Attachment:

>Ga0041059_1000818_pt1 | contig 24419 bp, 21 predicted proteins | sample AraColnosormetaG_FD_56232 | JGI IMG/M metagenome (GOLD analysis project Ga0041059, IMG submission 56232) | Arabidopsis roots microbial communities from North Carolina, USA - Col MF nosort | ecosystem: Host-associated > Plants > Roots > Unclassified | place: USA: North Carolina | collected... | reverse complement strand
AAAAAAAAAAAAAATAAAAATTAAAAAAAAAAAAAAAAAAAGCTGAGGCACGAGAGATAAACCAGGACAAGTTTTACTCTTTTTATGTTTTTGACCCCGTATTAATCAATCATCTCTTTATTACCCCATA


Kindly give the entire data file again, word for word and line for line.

>Ga0041059_1000818_pt1 | contig 24419 bp, 21 predicted proteins | sample AraColnosormetaG_FD_56232 | JGI IMG/M metagenome (GOLD analysis project Ga0041059, IMG submission 56232) | Arabidopsis roots microbial communities from North Carolina, USA - Col MF nosort | ecosystem: Host-associated > Plants > Roots > Unclassified | place: USA: North Carolina | collected... | reverse complement strand
AAAAAAAAAAAAAATAAAAATTAAAAAAAAAAAAAAAAAAAGCTGAGGCACGAGAGATAAACCAGGACAAGTTTTACTCTTTTTATGTTTTTGACCCCGTATTAATCAATCATCTCTTTATTACCCCATA